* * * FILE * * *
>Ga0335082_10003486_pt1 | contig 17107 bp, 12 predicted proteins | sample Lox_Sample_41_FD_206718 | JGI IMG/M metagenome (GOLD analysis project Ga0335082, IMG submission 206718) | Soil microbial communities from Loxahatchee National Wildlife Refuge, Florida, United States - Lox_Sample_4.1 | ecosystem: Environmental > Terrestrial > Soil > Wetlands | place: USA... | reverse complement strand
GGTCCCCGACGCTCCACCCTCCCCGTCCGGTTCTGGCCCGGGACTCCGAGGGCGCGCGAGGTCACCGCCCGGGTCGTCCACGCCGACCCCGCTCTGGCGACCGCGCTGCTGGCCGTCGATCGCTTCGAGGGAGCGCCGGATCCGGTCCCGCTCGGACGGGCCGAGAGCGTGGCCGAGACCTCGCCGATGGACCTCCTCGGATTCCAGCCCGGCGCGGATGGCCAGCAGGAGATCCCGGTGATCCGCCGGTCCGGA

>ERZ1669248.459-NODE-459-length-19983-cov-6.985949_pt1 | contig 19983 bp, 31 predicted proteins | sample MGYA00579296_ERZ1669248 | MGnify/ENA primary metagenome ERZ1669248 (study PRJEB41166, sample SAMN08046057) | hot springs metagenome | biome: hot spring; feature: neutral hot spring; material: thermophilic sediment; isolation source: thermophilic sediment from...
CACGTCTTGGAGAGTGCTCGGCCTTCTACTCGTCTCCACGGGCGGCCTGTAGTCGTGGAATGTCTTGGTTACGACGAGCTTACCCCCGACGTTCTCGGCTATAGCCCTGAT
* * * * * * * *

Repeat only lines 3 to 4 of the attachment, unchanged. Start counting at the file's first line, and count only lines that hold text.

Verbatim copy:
>ERZ1669248.459-NODE-459-length-19983-cov-6.985949_pt1 | contig 19983 bp, 31 predicted proteins | sample MGYA00579296_ERZ1669248 | MGnify/ENA primary metagenome ERZ1669248 (study PRJEB41166, sample SAMN08046057) | hot springs metagenome | biome: hot spring; feature: neutral hot spring; material: thermophilic sediment; isolation source: thermophilic sediment from...
CACGTCTTGGAGAGTGCTCGGCCTTCTACTCGTCTCCACGGGCGGCCTGTAGTCGTGGAATGTCTTGGTTACGACGAGCTTACCCCCGACGTTCTCGGCTATAGCCCTGAT